If there is evidence that training in the form of DSC 1 and 2 has any benefit to public safety (in terms of firearms use or food safety) or animal welfare then I am not aware of it.

    If there is nothing to support the imposition of expensive training then it begins to look like there are vested interests at play.

    Whether that's the shooting organisations, who would seem to have a huge conflict of interests in this by the way, or certain rich and influential shooters who see it as a method of maintaining the exclusivity of their sport, or the anti's, who see it as a back door method of reducing participation and softening the hunting population up for further regulation and eventual banning.

    Shabz, I can't agree with you.

    Firstly it is NOT the law that

    carcasses need to be handled and inspected correctly before they go into the food chain.
    Firstly, the hunters exemption, which allows you to supply a certain amount of game in fur/feather without any qualifications. Of course having just passed DSC1 you already know that!

    In terms of legislating, how would something that imposes a training need "by the back door" ever be a good idea?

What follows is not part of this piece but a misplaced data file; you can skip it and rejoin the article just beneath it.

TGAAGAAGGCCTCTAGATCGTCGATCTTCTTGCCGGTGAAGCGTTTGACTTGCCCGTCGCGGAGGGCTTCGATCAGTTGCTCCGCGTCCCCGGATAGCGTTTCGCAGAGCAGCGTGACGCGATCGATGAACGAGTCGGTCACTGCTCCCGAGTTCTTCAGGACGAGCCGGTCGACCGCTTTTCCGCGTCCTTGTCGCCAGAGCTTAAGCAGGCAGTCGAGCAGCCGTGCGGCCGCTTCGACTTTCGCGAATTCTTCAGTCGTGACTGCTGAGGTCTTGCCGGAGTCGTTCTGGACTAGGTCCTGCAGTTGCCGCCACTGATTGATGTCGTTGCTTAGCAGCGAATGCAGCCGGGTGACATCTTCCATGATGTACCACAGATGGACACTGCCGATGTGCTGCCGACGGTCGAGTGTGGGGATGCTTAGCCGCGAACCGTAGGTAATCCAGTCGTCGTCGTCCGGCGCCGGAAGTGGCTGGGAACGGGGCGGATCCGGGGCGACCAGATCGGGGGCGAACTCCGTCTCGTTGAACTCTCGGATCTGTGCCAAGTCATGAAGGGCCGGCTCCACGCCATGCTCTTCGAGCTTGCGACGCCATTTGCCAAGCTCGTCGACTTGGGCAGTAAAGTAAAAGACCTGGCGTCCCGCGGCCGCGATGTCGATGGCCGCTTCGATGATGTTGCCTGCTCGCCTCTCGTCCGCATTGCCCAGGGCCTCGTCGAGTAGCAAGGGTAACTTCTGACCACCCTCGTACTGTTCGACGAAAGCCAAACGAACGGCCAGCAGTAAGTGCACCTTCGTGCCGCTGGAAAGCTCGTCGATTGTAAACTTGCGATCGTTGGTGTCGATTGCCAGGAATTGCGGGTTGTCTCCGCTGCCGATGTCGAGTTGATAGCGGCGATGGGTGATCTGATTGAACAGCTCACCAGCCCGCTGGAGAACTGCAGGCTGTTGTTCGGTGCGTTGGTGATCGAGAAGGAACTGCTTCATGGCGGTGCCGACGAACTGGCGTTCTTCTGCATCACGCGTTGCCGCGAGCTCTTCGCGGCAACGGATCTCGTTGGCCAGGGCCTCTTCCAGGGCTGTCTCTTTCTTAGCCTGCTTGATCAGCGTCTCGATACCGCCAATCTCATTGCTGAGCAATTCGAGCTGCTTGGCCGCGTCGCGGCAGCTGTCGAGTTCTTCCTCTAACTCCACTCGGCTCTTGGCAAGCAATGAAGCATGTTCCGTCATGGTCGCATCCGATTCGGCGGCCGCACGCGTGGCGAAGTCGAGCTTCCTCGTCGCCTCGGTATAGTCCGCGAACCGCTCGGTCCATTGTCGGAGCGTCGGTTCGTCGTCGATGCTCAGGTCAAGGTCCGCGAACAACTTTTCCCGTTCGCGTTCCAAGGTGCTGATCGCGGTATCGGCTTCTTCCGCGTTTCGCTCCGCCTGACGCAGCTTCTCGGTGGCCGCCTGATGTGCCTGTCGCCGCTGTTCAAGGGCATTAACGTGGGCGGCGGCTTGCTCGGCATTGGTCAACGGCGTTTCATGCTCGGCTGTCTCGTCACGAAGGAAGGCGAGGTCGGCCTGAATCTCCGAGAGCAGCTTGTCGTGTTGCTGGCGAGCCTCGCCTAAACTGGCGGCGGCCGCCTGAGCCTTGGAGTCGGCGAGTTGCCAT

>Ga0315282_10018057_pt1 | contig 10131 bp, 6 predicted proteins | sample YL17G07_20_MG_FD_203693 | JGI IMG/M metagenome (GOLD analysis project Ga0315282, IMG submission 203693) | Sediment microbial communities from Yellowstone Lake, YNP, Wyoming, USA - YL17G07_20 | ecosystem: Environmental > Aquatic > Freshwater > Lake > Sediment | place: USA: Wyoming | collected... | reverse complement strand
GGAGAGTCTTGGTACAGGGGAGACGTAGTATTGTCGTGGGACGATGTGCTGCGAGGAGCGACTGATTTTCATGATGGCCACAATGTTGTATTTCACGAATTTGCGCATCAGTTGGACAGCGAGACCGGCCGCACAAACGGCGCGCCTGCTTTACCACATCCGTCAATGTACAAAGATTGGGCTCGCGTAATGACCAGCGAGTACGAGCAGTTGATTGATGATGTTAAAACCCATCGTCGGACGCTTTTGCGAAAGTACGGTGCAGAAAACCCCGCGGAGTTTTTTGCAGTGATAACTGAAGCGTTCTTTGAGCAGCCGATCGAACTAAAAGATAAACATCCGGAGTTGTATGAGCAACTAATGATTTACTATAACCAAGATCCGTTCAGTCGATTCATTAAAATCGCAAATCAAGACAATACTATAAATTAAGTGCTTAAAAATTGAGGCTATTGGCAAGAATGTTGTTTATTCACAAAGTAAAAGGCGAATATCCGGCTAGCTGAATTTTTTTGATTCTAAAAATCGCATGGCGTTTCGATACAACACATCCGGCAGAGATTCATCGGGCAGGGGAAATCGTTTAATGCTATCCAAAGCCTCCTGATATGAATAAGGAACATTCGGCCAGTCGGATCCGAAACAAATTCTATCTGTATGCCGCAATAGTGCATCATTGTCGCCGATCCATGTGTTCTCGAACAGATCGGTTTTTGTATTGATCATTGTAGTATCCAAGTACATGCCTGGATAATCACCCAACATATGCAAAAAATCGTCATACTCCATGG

Why not an extension of this that would go along the lines of "any landowner may not lease stalking rights to any person not qualified in deer management"
    And that wording is horribly loose and open to interpretation (generally makes for bad legislation).

  8. #8
    Quote Originally Posted by caorach View Post
    When people mention such things I always ask the same questions:

    Show me the science which demonstrates that stalkers at present are a threat to public safety or to animal welfare? Show me the science which demonstrates that DSC1 (in this instance) solves any scientifically measured performance deficit on the part of stalkers and is the only possible route to resolve these issues?

    I've never seen any evidence that the British stalker presents a threat to animal welfare or the public and, therefore, there is no reason for increased regulation except for the desire of some to interfere in the lives of others.